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The world's most difficult books: how many have you read?

The world's most difficult books: how many have you read?
'Fantastically convoluted' … Nightwood by Djuna Barnes. Photograph: Oscar White/Corbis Two and a half. I have read two and a half of the 10 most difficult books ever written, as selected by Emily Colette Wilkinson and Garth Risk Hallberg of the Millions after three years' research. The pair started their quest to identify the toughest books out there back in 2009, looking for "books that are hard to read for their length, or their syntax and style, or their structural and generic strangeness, or their odd experimental techniques, or their abstraction". Anyway, they've now picked the most difficult of the most difficult – the 10 "literary Mount Everests waiting out there for you to climb, should you be so bold" – and have laid them out for discussion at Publishers Weekly. The titles? There are a few other books I might include in the list – Thomas Pynchon's Gravity's Rainbow, David Foster Wallace's Infinite Jest, and if I was going to choose Woolf, I'd go for The Waves. How about you? Related:  eBooksRead, Write, ReflectRead

Unusual, Neglected and/or Lost Literature [ home ] Major update during Aug.-Oct. 2014. Major update during Nov. 2008 including reformatting (e.g. what was I thinking using all those HTML lists?) Contained herein are links and books in my personal collection (well, a few aren't...yet) in the general category of unusual literature, for which the best definition I can come up with at the moment is: stuff I like that's a little or a lot different than most of the stuff you'll find down at the local Books'R'Us. I guess the ultimate goal is to provide somewhere for myself and others of my particular bent (and I use that word very deliberately) to go to find something to read during those times when the usual fodder just isn't satisfying the need, as well as to provide a web presence for the writings of obscure/unusual authors who deserve wider recognition. Suggestions and commentary are more than welcome and will be fully credited unless otherwise desired. Enjoy. Meta, i.e. Books About BooksRich, creamery metabookage. Meta-Books Authors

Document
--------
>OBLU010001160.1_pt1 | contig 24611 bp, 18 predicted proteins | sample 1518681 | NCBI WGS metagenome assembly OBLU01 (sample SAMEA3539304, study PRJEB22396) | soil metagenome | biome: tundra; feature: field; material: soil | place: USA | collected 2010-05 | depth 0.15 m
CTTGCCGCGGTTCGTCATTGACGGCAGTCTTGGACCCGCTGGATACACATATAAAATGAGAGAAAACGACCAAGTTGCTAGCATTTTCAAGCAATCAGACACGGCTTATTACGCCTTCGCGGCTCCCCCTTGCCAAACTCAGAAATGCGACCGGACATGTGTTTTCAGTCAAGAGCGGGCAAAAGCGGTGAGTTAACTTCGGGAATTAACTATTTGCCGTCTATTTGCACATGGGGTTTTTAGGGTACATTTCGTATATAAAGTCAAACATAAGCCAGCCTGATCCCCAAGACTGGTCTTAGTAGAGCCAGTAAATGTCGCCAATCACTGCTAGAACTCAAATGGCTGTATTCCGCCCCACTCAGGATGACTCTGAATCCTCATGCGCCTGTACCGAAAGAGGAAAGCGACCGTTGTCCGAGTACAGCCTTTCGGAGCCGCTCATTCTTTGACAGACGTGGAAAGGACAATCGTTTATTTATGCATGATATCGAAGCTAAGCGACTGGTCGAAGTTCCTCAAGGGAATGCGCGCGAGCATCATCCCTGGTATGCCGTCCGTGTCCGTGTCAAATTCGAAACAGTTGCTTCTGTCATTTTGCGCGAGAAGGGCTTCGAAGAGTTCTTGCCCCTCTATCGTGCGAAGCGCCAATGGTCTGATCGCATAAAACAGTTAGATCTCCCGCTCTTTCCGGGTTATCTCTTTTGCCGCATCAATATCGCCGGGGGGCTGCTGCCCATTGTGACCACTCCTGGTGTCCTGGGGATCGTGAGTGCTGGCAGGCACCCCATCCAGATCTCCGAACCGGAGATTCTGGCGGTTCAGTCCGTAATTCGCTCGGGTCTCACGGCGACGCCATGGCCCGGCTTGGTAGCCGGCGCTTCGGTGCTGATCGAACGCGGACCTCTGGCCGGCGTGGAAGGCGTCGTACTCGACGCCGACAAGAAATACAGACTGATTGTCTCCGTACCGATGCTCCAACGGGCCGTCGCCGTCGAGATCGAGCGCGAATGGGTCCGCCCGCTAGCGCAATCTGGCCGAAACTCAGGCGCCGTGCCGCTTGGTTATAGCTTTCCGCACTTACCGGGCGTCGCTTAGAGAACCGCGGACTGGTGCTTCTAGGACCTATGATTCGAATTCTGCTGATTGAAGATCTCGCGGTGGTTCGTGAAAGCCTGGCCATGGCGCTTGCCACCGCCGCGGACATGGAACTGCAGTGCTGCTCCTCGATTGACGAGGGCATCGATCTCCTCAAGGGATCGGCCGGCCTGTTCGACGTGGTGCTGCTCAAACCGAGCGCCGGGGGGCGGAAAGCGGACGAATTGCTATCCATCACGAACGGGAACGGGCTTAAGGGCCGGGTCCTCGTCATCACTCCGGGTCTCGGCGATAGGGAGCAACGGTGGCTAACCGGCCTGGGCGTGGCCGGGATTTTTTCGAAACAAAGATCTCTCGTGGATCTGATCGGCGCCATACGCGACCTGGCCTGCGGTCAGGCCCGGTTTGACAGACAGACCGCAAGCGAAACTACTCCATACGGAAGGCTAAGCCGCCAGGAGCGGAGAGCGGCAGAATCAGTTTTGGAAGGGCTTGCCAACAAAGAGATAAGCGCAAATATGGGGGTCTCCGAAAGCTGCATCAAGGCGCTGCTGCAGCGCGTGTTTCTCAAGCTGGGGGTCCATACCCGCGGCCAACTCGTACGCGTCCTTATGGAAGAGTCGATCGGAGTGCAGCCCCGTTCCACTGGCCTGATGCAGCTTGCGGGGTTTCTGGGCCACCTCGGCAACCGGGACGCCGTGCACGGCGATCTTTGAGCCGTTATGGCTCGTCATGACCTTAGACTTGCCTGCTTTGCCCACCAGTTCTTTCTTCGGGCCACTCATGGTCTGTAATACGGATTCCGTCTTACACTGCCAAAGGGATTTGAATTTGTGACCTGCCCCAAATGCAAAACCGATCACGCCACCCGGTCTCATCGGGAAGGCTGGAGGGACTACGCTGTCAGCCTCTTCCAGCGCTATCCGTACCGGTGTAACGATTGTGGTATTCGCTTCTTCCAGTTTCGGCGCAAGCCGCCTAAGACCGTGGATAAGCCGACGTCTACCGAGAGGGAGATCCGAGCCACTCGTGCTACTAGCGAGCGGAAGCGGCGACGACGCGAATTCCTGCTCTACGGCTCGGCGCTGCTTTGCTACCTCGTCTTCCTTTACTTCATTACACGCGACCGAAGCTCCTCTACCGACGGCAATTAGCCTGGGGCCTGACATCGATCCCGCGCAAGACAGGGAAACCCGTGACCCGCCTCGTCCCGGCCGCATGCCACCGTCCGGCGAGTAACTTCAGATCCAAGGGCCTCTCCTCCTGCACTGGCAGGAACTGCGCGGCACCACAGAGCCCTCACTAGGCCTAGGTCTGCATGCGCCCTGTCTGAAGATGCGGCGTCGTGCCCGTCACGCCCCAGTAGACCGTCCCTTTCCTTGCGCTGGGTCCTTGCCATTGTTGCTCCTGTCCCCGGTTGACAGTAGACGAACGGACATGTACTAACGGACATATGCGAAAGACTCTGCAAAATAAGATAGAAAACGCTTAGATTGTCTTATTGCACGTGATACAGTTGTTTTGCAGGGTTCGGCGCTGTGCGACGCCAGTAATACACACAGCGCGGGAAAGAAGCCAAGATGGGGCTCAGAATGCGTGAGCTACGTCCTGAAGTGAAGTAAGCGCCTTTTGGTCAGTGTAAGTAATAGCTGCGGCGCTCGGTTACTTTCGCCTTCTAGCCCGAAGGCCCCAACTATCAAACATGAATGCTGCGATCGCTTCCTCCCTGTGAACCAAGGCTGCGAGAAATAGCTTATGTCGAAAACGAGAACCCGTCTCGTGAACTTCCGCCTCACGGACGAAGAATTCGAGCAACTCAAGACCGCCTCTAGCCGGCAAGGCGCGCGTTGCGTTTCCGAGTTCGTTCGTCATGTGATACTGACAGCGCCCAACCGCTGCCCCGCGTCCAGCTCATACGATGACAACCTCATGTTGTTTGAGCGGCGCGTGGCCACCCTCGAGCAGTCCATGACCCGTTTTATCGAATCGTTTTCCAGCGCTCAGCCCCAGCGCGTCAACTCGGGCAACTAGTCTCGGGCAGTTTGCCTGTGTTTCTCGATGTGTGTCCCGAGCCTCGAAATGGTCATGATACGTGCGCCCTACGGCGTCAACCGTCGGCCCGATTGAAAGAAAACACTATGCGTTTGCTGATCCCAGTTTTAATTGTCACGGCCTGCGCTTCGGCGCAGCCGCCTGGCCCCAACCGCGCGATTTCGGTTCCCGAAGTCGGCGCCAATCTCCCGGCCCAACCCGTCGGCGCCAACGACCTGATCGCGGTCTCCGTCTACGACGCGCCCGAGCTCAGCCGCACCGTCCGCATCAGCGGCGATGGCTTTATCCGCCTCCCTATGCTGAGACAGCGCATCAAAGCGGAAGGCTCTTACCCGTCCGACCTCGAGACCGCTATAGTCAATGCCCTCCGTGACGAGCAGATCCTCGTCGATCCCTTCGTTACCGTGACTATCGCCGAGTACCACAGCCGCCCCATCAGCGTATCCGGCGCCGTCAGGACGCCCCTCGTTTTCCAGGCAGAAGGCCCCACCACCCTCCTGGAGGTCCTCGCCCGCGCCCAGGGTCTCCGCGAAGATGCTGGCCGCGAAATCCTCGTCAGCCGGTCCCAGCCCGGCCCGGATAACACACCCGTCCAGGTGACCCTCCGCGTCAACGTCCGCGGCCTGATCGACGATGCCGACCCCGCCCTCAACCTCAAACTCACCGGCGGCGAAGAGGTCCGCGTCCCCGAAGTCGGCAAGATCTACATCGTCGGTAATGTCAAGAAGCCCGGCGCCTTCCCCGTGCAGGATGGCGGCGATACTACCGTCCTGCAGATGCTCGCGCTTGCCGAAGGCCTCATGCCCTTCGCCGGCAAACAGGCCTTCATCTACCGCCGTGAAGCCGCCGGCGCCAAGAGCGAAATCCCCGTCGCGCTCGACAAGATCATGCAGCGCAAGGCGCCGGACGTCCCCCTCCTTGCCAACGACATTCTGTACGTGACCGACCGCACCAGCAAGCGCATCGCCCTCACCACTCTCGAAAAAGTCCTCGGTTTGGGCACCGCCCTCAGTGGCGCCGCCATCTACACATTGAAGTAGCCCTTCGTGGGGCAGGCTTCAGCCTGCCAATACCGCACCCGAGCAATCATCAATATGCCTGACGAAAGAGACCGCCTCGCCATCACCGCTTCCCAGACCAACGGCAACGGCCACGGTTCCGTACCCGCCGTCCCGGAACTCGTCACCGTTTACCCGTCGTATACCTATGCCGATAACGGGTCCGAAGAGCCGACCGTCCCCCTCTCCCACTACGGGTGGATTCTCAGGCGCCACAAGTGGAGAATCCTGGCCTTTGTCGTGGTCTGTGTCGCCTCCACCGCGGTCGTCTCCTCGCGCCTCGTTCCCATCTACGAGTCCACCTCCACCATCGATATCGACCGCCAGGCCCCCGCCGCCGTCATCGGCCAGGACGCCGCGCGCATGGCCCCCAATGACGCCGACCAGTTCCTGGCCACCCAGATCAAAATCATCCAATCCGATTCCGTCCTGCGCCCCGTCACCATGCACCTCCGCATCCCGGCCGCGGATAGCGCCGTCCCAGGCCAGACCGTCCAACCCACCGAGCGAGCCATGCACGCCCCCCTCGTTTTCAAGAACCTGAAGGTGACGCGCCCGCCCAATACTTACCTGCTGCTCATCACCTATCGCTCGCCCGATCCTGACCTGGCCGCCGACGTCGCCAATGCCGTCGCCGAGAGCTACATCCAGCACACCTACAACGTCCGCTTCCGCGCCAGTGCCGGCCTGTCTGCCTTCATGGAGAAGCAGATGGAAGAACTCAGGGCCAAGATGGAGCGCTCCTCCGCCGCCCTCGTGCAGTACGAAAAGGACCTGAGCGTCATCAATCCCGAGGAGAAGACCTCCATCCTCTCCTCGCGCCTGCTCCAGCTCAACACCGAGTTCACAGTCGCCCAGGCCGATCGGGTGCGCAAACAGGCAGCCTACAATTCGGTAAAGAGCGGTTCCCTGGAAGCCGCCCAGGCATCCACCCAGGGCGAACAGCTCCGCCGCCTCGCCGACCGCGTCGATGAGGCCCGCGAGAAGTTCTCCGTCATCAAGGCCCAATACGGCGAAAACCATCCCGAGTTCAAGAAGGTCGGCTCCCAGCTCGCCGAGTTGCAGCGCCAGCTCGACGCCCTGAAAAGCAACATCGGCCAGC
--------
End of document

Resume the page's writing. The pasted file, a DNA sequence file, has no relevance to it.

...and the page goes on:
Why Readers, Scientifically, Are The Best People To Fall In Love With Ever finished a book? I mean, truly finished one? Cover to cover. Closed the spine with that slow awakening that comes with reentering consciousness? You take a breath, deep from the bottom of your lungs and sit there. Book in both hands, your head staring down at the cover, back page or wall in front of you. You’re grateful, thoughtful, pensive. Like falling in love with a stranger you will never see again, you ache with the yearning and sadness of an ended affair, but at the same time, feel satisfied. This type of reading, according to TIME magazine’s Annie Murphy Paul, is called “deep reading,” a practice that is soon to be extinct now that people are skimming more and reading less. Readers, like voicemail leavers and card writers, are now a dying breed, their numbers decreasing with every GIF list and online tabloid. They can entertain other ideas, without rejecting them and still retain their own. Did you ever see your ex with a book? It’s no surprise that readers are better people.